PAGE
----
Friday, December 31, 2010

Stanley Kubrick's Barry Lyndon


I watched this 3 hour movie streaming on Netflix this afternoon. I can't believe I'd never heard of it before I put it in my Instant Queue a few weeks ago. I had not planned to watch it today or anytime soon really but it was one of 30 movies on my Instant Queue that were going to stop streaming as of January 1. This was the second of the two movies off that list that I got to watch today. The fist was Ghost. I chose both via two main criteria: it was unavailable from the library so I'd have to use one of my 3 Netflix DVD slots to send for it and it was something I thought I could watch with half an eye while crocheting. Ghost fit this latter criteria because it was a multiple rewatch for me and I wanted to listen to the soundtrack more than I needed to see the story again. I chose Barry Lyndon based on the reviews complaining about its slow pace and length.



I was so wrong to think that a movie based on William Makepeace Thackeray's picaresque novel that was slow paced could be watched with half an eye. Not only did I end up having to take out and redo in the second half of the film the two rows of the baby afghan I'd accomplished in the first half, I discovered late in the film that I'd been missing a lot of story that was presented visually. It is not enough to listen to the narrator and dialog only.





Besides missing many story elements by glancing at the screen one or two out of every five seconds, I had missed a lot of the visual artistry Kubrick had given this film. Every scene was like a 18th century painting come to life and choreographed like a dance. The use of color and light was enchanting.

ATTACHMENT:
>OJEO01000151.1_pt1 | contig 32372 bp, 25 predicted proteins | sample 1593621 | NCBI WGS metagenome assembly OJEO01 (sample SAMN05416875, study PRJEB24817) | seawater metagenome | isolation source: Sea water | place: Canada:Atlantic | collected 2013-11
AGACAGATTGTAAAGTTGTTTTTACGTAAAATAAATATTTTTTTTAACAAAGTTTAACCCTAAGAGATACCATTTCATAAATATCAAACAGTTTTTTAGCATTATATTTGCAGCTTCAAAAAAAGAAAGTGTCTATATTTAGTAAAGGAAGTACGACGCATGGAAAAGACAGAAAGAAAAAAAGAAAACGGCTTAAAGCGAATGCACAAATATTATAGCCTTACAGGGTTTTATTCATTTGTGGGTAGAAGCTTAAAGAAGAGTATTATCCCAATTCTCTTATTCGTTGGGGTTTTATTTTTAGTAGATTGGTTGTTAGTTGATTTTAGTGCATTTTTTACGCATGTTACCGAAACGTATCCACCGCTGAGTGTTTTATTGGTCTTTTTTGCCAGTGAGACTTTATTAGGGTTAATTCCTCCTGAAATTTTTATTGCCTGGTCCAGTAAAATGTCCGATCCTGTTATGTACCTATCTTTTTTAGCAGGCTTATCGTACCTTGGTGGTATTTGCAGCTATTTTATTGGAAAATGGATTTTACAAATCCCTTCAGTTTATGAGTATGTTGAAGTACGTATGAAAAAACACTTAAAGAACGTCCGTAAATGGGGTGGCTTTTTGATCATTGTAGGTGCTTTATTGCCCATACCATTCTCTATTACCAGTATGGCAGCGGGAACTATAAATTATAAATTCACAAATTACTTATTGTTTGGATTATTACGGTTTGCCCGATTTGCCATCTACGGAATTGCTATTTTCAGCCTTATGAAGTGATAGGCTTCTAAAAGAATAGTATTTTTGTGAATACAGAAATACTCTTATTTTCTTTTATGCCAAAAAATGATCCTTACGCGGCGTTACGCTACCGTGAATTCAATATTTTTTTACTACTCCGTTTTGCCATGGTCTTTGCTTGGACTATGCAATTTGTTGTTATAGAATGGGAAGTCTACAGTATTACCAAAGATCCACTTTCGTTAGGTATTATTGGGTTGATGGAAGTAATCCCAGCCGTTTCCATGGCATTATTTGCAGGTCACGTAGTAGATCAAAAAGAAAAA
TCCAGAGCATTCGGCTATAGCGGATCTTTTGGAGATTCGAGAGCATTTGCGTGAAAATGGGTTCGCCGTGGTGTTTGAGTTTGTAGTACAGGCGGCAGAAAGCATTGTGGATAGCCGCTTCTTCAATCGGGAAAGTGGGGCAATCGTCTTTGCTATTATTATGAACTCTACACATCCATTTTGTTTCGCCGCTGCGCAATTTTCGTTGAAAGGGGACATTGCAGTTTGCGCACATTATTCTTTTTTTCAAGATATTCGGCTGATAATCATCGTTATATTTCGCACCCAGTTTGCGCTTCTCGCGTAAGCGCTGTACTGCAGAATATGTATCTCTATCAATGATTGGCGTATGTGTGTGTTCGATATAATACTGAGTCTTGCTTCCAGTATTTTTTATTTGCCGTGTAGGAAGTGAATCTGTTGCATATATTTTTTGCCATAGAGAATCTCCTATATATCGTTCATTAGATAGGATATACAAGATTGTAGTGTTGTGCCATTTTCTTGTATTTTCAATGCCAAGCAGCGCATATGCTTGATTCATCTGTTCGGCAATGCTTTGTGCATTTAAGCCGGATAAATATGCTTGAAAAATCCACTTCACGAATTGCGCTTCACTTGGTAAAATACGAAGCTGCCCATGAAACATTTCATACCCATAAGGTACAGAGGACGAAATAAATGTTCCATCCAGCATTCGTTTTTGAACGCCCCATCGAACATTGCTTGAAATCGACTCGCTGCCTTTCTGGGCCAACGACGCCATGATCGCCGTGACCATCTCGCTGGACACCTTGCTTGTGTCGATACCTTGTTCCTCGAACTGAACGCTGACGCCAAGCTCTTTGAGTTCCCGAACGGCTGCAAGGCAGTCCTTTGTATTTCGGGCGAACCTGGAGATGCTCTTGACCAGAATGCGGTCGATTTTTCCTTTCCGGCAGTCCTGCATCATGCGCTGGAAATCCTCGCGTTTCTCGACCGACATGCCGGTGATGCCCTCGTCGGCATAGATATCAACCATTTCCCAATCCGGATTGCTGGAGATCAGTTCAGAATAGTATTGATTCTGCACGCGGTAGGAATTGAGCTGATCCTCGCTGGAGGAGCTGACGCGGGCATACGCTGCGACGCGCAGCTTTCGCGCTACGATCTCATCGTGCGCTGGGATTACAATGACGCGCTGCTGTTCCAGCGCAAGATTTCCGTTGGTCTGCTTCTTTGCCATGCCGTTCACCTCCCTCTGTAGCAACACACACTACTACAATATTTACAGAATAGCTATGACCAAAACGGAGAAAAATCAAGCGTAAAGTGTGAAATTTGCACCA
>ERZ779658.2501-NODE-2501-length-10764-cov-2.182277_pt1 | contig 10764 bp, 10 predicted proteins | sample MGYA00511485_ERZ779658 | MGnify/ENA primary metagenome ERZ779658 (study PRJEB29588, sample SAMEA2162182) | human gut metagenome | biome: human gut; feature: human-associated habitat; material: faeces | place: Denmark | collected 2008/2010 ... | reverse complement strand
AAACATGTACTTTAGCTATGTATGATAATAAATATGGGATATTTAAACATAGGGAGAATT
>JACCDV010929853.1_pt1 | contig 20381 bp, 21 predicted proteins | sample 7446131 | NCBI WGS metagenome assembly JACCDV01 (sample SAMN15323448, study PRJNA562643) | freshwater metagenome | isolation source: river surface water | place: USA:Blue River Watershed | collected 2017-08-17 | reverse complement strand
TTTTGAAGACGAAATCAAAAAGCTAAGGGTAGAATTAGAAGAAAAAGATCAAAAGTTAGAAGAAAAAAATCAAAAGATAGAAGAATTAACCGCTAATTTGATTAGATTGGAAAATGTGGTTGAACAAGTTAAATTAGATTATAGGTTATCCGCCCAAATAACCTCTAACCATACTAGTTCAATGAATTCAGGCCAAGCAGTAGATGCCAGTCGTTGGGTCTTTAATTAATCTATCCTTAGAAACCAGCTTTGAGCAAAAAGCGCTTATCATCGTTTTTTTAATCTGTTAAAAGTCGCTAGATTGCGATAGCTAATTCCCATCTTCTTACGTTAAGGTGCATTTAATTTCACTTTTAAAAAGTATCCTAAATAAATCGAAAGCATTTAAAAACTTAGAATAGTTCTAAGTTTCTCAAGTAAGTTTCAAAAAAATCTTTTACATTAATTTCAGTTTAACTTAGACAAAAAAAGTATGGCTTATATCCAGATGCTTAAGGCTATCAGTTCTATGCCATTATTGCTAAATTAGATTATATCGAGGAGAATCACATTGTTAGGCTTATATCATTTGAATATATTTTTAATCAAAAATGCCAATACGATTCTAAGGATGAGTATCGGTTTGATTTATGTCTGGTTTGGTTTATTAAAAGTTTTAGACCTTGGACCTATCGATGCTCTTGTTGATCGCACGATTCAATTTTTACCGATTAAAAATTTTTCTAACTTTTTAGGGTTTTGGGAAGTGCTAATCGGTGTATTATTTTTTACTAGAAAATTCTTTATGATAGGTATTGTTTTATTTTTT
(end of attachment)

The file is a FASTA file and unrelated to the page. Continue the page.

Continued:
As enchanting as the visual elements was the musical scoring of this film with the use of many classical pieces including Handel's Sarrabande as the primary theme throughout which was given several distinct renderings according to the mood of the scenes via use of different instruments and pacing. That and several other pieces I've not yet identified by name and artist continue to haunt me hours later.

I do believe I'm going to have to send for this one after all. In order to watch it start to finish without taking my eyes off the screen for more than the occasional blink. In fact this is probably going to go on my short list of movies to own that I would watch repeatedly.




Above is the scene in which the Irish rake Barry seduces the married Lady Lyndon during a card game. Note the sparsity of dialog. I actually missed most of this scene during the movie and only got its full impact while watching this YouTube.

Below is the scene near the end of the duel that takes place about ten years after the above scene in which Barry Lyndon and his stepson Lord Bullington square off. Because this was the third of three duels that framed the story as told by Kubrick, I do believe he was trying to say something about the duel as a concept or its role in that era but I'm not clear exactly what.





Lending to the poignancy of this scene are both the memory of the duel Barry fought at a similar age to Lord Bullington and the fact that shortly before his own son with the Lady Lyndon had died in an accident and thus the death of this son in the duel would leave her bereft of both sons.

Based on the material I've read online after watching the movie, I understand that Kubrick changed the story dramatically by including this scene which was either not in the novel or had a quite different outcome and by leaving out the several decades of Barry Lyndon's life that followed in the novel. Now I'm intrigued to give reading the novel a try. I don't believe I've ever read a Thakeray.

0 tell me a story:

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